Everything is Oll Korrect!

An eclectic bibliophile's journal…

A Few Thoughts About ‘Everything’ and its Future

As I’ve mentioned before, when I first began this blog I intended to take an academic approach and post mainly essays and commentaries on works of literature and religion. Even after I started blogging seriously, the only result are a couple lackluster posts on Mishima Yukio, Confucius, and maybe one or two other things that even I can’t remember anymore. The best idea I’ve had for Everything Is Oll Korrect! was changing focus to sharing my impressions on individual works, essentially a reading or viewing journal.

I still desire to write those more in-depth, academic posts, though, and have often considered starting a second blog for more serious cultural subjects. Occasionally, one of those will show up here, like “The Moral Dimension of Judging Art,” but I try to limit the number of those I do for a couple reasons. For one, I like the “journal” format of  Everything. More importantly, though, I don’t believe I have much authority, or at least credibility, for in-depth analysis. Though I read more than most, I’ve still covered less than I’d like, and my reading has much more breadth than depth.

Now, the obvious solution would simply be to wait until I do live up to my own standards of erudition. However, that may never happen at this point; I’ve been crippled by a sub-par education, and time constraints make recovery difficult. At best, I can point towards those works I have found most valuable; see my “Shortcut to Literacy in the Western Literary Tradition,” for example. Alternatively, one workaround I’ve considered (and used in the About page for a while) could be to refer to the blog as a record of intellectual growth. That didn’t work out before, though, and currently it takes a good deal of effort to keep this one blog going; adding a second would be a dicey proposition.

I may, however, begin another solution soon. I’m currently building a static website for a web design programme I’m enrolled in, and for content I’m using some essays I wrote at university. Once I finish it, I’ll probably make it public, and add content as I write it. I do have a commentary for William Golding’s Lord of the Flies in progress, and have a few other ideas for similar projects that are too large in scope for this blog, but would fit well there.

So, there’s your programming note for the week. I do have a couple larger posts in the works, so please look forward to them.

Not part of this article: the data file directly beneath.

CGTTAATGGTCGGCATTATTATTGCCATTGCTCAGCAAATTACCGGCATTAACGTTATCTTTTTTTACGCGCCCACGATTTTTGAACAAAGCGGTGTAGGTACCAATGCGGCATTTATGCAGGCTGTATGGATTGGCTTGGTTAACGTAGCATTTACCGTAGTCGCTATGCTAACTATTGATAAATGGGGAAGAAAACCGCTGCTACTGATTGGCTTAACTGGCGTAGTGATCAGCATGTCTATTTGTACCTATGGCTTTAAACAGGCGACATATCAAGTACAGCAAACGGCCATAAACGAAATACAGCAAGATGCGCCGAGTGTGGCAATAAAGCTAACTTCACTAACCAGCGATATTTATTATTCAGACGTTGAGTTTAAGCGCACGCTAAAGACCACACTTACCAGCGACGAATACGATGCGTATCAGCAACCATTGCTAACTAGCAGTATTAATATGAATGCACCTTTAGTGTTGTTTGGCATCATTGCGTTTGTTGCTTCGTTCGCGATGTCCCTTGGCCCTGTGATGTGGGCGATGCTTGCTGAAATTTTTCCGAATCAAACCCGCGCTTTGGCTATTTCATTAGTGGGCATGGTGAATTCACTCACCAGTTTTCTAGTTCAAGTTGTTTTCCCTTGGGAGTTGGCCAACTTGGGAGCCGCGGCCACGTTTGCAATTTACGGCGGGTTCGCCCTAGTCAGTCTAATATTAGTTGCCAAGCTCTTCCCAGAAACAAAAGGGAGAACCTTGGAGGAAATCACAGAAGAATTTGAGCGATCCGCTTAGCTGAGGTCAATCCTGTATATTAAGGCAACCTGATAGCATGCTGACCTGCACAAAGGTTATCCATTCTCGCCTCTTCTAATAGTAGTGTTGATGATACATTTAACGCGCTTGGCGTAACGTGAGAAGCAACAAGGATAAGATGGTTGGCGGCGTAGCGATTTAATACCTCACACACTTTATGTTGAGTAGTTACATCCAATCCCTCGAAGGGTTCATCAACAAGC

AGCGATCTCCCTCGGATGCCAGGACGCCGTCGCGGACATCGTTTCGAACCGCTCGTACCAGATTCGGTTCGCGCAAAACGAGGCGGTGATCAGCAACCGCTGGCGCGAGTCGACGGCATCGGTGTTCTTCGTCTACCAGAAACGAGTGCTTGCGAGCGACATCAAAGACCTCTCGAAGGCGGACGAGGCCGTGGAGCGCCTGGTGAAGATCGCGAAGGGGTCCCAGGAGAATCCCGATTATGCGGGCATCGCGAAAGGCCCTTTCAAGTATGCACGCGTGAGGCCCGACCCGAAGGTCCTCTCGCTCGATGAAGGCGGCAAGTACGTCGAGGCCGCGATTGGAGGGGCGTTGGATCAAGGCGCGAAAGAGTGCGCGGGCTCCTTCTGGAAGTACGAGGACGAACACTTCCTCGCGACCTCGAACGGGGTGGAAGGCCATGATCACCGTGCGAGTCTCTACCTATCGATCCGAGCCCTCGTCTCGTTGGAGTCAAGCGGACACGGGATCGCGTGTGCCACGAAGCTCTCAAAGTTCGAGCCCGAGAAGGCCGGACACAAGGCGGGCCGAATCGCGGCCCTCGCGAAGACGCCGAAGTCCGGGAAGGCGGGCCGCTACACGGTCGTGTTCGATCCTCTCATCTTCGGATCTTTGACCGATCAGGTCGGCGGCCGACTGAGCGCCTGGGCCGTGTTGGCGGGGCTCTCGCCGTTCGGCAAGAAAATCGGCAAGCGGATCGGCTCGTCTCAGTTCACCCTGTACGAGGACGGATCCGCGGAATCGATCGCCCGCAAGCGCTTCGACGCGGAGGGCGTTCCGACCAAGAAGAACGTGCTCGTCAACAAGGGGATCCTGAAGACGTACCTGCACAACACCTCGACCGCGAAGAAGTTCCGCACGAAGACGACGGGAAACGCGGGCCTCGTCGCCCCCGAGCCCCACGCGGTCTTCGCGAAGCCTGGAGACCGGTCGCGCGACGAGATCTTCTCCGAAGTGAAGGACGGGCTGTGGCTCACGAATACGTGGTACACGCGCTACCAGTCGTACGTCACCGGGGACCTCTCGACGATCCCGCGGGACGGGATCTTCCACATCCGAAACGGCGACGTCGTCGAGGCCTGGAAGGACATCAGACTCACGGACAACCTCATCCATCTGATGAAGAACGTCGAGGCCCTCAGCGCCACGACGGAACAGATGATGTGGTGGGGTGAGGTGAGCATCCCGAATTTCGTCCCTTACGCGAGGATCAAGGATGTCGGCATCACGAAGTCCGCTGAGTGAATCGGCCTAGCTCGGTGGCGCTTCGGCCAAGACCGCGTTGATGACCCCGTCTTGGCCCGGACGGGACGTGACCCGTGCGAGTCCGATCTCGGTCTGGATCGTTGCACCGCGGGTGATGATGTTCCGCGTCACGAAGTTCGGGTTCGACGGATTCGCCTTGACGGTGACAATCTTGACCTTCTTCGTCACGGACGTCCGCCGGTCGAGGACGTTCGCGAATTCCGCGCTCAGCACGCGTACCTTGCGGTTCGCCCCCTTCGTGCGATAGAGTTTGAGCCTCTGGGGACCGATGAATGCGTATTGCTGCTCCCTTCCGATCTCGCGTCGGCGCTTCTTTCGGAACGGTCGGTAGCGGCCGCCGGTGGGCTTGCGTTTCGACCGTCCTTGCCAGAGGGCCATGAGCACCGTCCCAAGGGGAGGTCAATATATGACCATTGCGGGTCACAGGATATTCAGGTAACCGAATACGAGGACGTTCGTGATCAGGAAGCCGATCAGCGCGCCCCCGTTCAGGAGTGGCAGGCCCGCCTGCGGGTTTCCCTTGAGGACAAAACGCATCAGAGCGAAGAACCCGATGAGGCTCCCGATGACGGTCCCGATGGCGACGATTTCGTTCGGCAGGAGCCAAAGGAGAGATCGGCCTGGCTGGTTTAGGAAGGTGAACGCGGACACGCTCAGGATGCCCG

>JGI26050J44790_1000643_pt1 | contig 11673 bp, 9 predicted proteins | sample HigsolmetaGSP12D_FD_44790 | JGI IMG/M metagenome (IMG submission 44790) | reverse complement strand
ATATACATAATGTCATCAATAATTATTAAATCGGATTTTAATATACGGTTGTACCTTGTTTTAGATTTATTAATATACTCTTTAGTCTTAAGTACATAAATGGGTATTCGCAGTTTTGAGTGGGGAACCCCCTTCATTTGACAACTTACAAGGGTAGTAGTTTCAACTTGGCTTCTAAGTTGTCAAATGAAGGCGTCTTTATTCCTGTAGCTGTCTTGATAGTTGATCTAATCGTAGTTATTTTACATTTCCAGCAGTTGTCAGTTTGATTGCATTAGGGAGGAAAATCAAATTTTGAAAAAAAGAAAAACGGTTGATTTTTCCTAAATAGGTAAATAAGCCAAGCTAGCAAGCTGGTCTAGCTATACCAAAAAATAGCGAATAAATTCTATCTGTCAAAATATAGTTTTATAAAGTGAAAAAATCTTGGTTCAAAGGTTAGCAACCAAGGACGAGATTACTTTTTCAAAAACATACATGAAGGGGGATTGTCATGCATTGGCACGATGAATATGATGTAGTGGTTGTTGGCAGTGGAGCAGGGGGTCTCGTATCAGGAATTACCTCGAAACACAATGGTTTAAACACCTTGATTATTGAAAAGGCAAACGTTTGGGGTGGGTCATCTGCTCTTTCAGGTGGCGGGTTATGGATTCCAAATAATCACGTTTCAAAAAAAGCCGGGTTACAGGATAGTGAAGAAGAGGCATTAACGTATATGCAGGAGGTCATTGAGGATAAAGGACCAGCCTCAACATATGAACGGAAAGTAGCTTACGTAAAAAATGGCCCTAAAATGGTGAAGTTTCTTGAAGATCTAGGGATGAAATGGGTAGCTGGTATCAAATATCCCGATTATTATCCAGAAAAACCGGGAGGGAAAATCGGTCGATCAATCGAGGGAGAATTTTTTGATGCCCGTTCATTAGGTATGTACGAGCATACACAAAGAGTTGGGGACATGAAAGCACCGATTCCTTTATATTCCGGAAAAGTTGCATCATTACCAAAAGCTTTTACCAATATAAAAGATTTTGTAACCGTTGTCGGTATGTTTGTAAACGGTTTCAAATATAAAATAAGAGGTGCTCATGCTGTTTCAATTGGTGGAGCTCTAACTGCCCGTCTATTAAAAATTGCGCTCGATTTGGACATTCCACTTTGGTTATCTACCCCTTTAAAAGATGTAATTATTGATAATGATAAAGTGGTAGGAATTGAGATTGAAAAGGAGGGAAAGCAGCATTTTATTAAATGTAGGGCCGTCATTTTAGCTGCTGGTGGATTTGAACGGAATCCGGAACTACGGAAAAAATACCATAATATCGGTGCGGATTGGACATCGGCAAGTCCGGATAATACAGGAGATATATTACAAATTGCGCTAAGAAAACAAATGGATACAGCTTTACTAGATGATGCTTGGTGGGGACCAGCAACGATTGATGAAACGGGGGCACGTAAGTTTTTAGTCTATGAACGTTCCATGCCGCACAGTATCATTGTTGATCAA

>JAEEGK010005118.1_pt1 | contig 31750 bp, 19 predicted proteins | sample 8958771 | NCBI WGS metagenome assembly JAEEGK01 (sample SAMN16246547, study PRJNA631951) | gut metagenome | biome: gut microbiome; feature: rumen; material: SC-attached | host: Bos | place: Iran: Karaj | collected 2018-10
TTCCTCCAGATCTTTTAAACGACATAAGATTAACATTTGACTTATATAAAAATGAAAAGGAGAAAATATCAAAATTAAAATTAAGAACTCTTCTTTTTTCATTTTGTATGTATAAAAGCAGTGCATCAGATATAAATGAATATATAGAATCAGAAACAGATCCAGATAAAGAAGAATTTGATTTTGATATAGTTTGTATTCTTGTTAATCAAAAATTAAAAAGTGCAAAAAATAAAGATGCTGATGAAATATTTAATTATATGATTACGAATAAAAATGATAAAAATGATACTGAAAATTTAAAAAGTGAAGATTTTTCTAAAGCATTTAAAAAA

Categories: meta stuff, personal stuff

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4 replies

  1. Hope to see more posts from you in the future, wherever and whatever they might be.

  2. I’d say that the academic/personal distinction can probably be dissolved (or at least blurred) with a bit of care. If you make sure to emphasize the personal effect something had on you and also try to be honest about what you fear may be the shortcomings of your work, you can probably get away with posting some reasonably in-depth analysis as a work-in-progress.

    That was pretty vague and you’ve probably thought of it before, but I still figured I’d throw it out there—it’s a tricky territory that I’ve been trying to figure out for myself recently.

    I guess the key when you’re not *forced* to write academically would be dialogue: write in a manner that shows your own personal stake and possible limitations as honestly as you can, and then any problems with your reasoning can be acceptable flaws insofar as they inspire thought in others or promote dialogue or something of the sort. I dunno.

    Whatever you do, I look forward to it.

    • Thank you for your input, and I think your approach sounds good. For me, it’s mostly a matter of pulling it off. I’ve tried to strike that balance between describing the “personal effect” of a work and analysis in the series I’ve done, like the Anime Autobiography and the Uncle Walt-a-thon. Hopefully some of what I learn there carries over to other posts.

      I don’t think the two aspects can be “dissolved,” though, because there is a difference between describing the subjective appeal (or lack of appeal) in a work, and objective quality. Both can still be discussed in the same post, of course, and often they overlap – I wouldn’t enjoy, say, lain or Spring Snow if they didn’t have something good about them.

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